Important Events Around the World by this Year ~ Kwentology


Civil War in Syria

At the end of 2012, a civil war had been raging for 22 months in Syria. More than 60,000 people from both sides had reportedly been killed in the battle for control of the country. The opposition party, seeking to end the rule of Syrian President Bashar al-Assad, gained control of several cities. In 2012, U.S. President Barack Obama endorsed the main Syrian opposition group, known as the Syrian National Coalition, calling it the only “legitimate representative” of Syria’s people. Great Britain, France, and Turkey are some countries that had previously made a similar declaration
Victims of Syrian War
Image of Refugees Victims of Syrian War
  • Many Syrian families have left their homes and are staying in refugee camps to avoid civil war.

Economic Woes in Greece

Greece has been in a severe debt crisis since 2009. Part of the European Union, it shares the euro as its unit of currency. To avoid running out of money completely, Greek leaders accepted money from the European Union and the International Monetary Fund. In exchange for bailout money, Greece enacted series of extreme measures, known as austerity (aw-ster-ih-tee) measures, to control its spending on public programs. Pensions and wages have decreased, and many people have lost their jobs. Fees have been added to hospital visits that used to be free, and the retirement age has been raised. The government also hoped to bring in more money by raising taxes. But few people wanted to live with fewer services and higher taxes. The Greek people, already suffering from the global recession, took to the streets in protest.
Greeks on Protest
Image of Greeks on Protest
  • In fall 2012 trade union members stage a 24-hour general strike.

South Korea’s First Woman President

Image of Park Geun-hye
In 2012, South Korea, which is a democratic republic, elected Park Geun-hye as its first woman president. The 60-year-old is no stranger to the presidency. Her father was President of the country from 1961 to 1979. He first gained that office by seizing power in a military coup and was assassinated 18 years later by his own chief spy!

Guess What?
North and South Korea are technically still at war, because no peace accord has ever been reached since their armed conflict in the 1950s.

Meteor Blast Over Russia

At around 9:20 a.m. on February 15, 2013, people in the town of Chelyabinsk, in central Russia, heard an explosion and watched a big streak of light burst across the sky over the nearby Ural Mountains. A 10-ton (9 metric tons) meteor, moving at a speed of 33,000 miles (53,108 km.) per hour, had exploded 12 to 15 miles (19 t0 24 km) above the surface of Earth. The explosion was as powerful as dozens of atomic bombs. It was the largest recorded space rock to hit Earth in more than a century.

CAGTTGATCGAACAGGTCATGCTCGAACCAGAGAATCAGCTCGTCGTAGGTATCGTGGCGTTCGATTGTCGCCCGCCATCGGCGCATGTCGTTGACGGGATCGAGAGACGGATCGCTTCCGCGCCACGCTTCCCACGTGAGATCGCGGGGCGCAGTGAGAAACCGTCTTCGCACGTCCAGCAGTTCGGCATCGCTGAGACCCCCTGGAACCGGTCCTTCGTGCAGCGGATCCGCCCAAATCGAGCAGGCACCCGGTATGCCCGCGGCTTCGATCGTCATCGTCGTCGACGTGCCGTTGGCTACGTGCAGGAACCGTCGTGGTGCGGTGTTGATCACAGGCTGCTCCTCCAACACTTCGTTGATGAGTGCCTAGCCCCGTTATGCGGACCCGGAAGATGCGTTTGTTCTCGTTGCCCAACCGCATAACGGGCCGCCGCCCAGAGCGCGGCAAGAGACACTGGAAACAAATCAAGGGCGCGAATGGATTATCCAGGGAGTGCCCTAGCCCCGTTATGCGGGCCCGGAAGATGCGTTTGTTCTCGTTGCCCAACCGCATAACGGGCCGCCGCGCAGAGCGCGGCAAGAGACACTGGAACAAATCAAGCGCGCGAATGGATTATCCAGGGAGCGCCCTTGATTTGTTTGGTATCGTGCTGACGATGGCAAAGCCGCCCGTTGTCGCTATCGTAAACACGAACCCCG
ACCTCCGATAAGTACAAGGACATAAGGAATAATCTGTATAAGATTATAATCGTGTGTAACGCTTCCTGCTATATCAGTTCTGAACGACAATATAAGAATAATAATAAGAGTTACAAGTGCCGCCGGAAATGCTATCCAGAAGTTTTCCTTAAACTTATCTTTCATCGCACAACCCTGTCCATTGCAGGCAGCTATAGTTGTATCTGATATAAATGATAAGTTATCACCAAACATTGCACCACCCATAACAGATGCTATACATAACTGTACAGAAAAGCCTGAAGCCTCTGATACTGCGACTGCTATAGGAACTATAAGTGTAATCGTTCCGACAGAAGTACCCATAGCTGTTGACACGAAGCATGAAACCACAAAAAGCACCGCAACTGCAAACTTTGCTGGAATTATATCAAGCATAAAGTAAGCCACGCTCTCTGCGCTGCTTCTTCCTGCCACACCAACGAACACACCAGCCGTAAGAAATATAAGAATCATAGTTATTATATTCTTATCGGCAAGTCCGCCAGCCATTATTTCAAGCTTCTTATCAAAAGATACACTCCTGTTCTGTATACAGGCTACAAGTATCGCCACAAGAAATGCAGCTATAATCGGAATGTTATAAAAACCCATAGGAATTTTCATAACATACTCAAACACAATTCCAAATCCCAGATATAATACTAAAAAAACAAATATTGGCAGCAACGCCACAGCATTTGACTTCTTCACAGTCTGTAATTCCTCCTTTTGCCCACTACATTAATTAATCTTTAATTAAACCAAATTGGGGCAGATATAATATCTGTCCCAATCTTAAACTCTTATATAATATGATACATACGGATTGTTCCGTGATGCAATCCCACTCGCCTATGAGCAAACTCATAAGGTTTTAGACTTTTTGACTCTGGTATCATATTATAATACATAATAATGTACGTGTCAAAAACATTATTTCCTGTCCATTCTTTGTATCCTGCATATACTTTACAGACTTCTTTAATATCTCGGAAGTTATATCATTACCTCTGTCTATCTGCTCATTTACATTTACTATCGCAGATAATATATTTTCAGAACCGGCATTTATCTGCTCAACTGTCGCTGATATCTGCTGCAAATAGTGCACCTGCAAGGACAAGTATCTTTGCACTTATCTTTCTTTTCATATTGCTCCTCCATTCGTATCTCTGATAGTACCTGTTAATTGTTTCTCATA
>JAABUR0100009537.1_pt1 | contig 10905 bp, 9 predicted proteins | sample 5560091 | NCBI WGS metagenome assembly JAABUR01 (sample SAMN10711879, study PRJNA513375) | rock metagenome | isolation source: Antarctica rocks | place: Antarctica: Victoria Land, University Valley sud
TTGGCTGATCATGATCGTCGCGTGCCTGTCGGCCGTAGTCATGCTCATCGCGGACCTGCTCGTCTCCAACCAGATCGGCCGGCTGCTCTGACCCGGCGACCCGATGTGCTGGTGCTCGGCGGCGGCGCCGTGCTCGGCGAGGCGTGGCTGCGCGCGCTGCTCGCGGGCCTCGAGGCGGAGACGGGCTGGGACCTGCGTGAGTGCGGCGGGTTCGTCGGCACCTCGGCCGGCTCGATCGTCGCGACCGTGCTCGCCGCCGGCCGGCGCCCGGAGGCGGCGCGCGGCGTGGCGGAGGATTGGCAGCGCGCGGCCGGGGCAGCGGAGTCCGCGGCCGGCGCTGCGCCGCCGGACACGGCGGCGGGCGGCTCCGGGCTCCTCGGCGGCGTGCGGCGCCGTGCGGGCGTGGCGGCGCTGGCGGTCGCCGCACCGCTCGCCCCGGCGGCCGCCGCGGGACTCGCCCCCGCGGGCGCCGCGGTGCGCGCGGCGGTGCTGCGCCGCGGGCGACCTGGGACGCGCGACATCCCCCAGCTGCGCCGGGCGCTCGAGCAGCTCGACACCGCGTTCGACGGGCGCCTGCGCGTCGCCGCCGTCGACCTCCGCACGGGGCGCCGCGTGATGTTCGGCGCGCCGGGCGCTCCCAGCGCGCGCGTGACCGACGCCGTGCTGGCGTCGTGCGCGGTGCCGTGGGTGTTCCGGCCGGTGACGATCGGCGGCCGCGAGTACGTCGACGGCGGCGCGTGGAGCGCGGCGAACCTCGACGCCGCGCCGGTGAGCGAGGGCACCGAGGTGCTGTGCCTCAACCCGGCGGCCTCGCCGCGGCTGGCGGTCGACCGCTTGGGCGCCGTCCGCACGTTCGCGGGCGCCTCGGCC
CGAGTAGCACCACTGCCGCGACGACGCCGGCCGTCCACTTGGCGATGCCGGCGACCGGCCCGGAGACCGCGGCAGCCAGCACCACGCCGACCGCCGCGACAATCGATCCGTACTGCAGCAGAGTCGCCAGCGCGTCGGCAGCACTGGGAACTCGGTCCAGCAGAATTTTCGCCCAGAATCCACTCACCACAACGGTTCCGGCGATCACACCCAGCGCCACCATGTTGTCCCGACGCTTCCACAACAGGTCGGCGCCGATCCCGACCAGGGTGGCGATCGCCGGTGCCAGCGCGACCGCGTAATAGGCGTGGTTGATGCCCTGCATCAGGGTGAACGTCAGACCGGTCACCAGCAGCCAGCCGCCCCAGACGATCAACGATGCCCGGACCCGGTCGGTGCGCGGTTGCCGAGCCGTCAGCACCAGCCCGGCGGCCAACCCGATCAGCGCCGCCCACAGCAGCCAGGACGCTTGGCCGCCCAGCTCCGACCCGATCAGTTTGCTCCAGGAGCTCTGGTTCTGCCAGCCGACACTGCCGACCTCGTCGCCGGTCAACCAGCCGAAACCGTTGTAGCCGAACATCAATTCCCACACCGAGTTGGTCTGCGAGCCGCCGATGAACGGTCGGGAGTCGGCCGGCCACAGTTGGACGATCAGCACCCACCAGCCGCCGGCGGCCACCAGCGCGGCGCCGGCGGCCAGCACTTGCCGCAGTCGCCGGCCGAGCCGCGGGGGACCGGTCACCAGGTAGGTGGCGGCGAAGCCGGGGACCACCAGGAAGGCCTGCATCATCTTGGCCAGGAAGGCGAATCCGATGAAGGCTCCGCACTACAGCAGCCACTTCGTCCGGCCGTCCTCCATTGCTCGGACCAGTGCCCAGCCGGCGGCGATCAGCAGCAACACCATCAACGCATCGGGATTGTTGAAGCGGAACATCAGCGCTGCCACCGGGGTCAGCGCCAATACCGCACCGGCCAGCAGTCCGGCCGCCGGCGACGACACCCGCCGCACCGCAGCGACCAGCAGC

Russia's Meteor Garden
Image of Chelyabinsk Meteor
Fragments of the meteor fell to Earth in a lo-population area of the frigid Chelyabinsk region. The blast injured nearly 1,500 people and damaged buildings and other property. Governor Mikhail Yurevich estimated the damage would cost about $33 million to repair,
  • A driver captured that image with his car’s dashboard camera.
Scientists searched for the major fragments of the meteor for testing. Within days, they found more than 50 tiny fragments (about 0.5 in/13 cm each) in the Ural Mountains’ ice-covered Chebarkul Lake, where the meteor left a hole in the ice 20 feet (6 m) wide.

Are Space Rocks Dangerous?

Tons of space debris flies around the Earth every day. On the same day as the Russian meteor, a 150-foot (46 m) asteroid flew past Earth and came within 17,000 miles (27,359 km) of the surface. That’s closer to Earth than some satellites. According to astronomers, this asteroid and the meteorite that landed on Russia are unrelated events.

NASA keeps a close eye on the skies for all-near Earth space objects, in case any threaten our planet. The space agency—and others—are working on ways to redirect incoming asteroids away from Earth.

Tragedy and Triumph in Pakistan

In October 2012, 14-year old Malala Yousafzai was attacked on her way home from school in Mingora, Pakistan. She was shot by a group of fighters called the Taliban. The group’s members follow strict version of Islam. They believe girls should not go to school. Yousafzai was targeted because she writes about girls’ rights and children’s education in Swat Valley, one of the most dangerous and remote places in Pakistan.
Child Activist; Malala Yousafzai
Image of 14-year old Malala Yousafzai
Pakistan’s Prime Minister and President, President Obama, and many world leaders immediately said the attack on Yousafzai was wrong. Support for the girl poured in over social media and from member of the international human rights community. After two major operations, Yousafzai left a London hospital in February 2013. She told reporters, “I want to serve the people. I want every girl, every child, to be educated.” She continues to give hope to millions of people around the world who are working for good causes.

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